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Union Free-Riding in Britain and New Zealand

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  • Alex Bryson

Abstract

The percentage of workers who choose not to join the union available to them at their workplace has been rising in Britain and New Zealand. Social custom, union instrumentality, the fixed costs of joining, employee perceptions of management attitudes to unionization and employee problems at work all influence the propensity to free-ride. Ideological convictions regarding the role of unions also play some role, as do private excludable goods. There is little indication of employer-inspired policies substituting for unionization where unions are already present. Having accounted for all these factors, free-riding remains more common in New Zealand than in Britain.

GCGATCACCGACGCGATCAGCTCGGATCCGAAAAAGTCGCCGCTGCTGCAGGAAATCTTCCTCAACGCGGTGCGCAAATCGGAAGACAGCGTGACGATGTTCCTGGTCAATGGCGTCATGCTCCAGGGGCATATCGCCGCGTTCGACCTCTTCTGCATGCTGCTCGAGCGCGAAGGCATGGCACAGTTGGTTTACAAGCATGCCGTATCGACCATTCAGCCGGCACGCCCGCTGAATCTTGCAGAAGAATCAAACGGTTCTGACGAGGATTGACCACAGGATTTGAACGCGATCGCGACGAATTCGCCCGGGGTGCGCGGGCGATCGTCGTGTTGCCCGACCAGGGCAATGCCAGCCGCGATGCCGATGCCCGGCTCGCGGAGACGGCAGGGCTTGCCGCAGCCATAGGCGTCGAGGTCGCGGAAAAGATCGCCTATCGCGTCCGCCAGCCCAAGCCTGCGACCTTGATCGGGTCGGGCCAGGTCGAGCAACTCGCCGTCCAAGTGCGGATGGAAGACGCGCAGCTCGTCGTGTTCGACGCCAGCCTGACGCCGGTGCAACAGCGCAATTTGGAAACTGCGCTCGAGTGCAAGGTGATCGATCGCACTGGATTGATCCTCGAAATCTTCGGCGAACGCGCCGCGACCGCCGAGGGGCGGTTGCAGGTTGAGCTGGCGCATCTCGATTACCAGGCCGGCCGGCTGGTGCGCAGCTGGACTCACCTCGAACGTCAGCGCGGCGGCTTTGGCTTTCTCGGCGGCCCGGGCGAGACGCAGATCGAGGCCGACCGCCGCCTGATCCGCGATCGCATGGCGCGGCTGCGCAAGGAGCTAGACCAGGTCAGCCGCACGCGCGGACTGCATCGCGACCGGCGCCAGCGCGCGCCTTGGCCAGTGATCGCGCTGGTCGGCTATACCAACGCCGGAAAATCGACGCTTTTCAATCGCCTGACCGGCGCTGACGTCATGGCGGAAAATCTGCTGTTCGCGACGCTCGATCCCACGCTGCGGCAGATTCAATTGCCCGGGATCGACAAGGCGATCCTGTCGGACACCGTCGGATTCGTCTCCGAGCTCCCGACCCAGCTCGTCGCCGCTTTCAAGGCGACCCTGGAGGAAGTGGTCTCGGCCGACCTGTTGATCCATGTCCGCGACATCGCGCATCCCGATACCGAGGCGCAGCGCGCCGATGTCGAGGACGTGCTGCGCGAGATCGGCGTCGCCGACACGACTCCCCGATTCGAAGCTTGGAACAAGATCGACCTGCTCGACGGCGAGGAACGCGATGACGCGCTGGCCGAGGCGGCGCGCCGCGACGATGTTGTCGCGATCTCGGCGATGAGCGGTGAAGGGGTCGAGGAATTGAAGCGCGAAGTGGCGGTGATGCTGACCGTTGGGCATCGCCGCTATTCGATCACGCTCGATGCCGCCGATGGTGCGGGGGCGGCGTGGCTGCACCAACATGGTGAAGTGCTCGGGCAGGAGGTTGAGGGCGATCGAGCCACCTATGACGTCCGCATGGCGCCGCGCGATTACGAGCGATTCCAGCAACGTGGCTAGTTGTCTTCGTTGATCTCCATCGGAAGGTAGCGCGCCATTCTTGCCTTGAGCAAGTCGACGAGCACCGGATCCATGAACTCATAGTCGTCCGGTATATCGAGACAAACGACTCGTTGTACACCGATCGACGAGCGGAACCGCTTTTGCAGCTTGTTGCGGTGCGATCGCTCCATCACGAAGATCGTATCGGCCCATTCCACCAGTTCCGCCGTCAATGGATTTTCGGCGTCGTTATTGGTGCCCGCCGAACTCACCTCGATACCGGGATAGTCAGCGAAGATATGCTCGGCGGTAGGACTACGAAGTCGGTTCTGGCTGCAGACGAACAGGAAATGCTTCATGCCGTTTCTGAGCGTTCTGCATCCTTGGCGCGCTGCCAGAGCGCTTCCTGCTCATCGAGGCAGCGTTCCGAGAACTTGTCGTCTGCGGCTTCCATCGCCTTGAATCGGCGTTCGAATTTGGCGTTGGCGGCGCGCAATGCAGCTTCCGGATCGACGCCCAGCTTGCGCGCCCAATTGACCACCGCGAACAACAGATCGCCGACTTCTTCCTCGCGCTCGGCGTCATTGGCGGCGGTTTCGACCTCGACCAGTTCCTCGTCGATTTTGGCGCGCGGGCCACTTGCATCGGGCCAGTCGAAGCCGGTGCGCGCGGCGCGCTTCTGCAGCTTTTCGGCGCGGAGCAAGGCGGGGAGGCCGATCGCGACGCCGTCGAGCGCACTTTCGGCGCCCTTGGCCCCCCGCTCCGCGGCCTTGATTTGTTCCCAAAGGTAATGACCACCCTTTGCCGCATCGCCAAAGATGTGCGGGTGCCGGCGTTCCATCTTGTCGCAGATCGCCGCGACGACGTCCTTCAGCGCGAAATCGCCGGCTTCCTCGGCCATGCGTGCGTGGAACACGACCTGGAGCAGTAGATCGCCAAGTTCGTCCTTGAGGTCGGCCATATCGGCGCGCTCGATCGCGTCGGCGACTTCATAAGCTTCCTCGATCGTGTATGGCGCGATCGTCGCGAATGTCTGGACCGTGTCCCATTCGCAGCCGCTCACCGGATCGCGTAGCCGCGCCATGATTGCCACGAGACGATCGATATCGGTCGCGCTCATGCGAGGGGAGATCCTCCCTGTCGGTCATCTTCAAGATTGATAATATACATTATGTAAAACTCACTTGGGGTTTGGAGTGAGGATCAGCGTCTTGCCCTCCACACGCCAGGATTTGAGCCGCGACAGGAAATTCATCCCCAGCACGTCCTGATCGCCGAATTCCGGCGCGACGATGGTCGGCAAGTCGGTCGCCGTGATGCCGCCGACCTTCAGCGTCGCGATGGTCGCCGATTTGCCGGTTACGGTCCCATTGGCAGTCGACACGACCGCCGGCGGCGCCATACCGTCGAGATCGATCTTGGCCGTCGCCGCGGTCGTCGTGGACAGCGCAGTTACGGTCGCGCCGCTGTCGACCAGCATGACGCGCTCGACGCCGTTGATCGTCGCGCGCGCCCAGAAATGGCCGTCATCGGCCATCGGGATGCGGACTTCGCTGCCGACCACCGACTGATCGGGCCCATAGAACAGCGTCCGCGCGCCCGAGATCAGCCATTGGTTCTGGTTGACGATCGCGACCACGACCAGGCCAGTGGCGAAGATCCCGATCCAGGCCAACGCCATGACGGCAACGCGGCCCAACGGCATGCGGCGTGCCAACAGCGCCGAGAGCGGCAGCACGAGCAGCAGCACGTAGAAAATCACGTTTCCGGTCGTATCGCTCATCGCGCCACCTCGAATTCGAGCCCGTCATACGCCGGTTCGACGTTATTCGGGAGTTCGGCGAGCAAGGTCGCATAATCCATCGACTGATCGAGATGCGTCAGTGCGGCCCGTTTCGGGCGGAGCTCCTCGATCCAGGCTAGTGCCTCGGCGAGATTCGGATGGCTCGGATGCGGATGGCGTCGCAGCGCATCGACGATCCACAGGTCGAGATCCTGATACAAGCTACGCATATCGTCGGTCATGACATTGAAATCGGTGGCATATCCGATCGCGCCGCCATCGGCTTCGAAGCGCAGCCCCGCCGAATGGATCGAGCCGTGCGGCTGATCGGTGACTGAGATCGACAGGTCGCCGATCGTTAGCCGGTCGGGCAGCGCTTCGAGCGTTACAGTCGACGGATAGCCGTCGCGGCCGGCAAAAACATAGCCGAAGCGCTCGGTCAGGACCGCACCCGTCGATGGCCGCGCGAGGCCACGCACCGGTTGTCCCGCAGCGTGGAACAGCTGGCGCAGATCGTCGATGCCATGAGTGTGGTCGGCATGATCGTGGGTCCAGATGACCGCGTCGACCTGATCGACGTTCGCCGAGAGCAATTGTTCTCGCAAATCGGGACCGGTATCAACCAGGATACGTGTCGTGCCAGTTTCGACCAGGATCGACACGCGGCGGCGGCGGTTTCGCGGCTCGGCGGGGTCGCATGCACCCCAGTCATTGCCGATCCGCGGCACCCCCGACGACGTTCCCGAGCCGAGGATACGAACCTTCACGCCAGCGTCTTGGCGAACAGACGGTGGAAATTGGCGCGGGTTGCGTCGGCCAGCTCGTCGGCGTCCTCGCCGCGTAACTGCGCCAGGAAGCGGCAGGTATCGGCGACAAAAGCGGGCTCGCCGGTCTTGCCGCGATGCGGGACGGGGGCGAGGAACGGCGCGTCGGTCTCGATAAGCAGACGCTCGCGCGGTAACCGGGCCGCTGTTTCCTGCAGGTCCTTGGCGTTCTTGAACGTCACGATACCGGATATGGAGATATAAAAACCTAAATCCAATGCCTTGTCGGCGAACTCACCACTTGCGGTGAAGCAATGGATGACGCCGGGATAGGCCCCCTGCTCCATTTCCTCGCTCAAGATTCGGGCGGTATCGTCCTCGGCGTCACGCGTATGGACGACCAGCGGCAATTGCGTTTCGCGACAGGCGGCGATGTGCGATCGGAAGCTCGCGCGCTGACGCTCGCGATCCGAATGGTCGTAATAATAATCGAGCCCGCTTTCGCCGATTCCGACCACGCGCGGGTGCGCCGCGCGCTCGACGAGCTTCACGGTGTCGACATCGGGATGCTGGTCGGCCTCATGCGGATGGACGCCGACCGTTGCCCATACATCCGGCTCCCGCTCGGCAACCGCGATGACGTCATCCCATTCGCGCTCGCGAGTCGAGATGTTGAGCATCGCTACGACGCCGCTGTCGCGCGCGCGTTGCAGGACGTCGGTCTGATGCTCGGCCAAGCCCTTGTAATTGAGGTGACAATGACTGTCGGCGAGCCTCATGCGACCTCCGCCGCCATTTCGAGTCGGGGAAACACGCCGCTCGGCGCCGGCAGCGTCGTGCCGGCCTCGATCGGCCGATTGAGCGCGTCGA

Suggested Citation

  • Alex Bryson, 2006. "Union Free-Riding in Britain and New Zealand," CEP Discussion Papers dp0713, Centre for Economic Performance, LSE.
  • Handle: RePEc:cep:cepdps:dp0713
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    References listed on IDEAS

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    Cited by:

    1. Haile, Getinet Astatike, 2012. "Union Decline in Britain: Is Chauvinism Also to Blame?," IZA Discussion Papers 6536, Institute for the Study of Labor (IZA).
    2. Blanchflower, David G., 2006. "A Cross-Country Study of Union Membership," IZA Discussion Papers 2016, Institute for the Study of Labor (IZA).
    3. C Green & J S Heywood, 2010. "Unions, Dissatisfied Workers and Sorting," Working Papers 615292, Lancaster University Management School, Economics Department.

    More about this item

    Keywords

    Free-riding; trade union; New Zealand; Britain;

    JEL classification:

    • J50 - Labor and Demographic Economics - - Labor-Management Relations, Trade Unions, and Collective Bargaining - - - General

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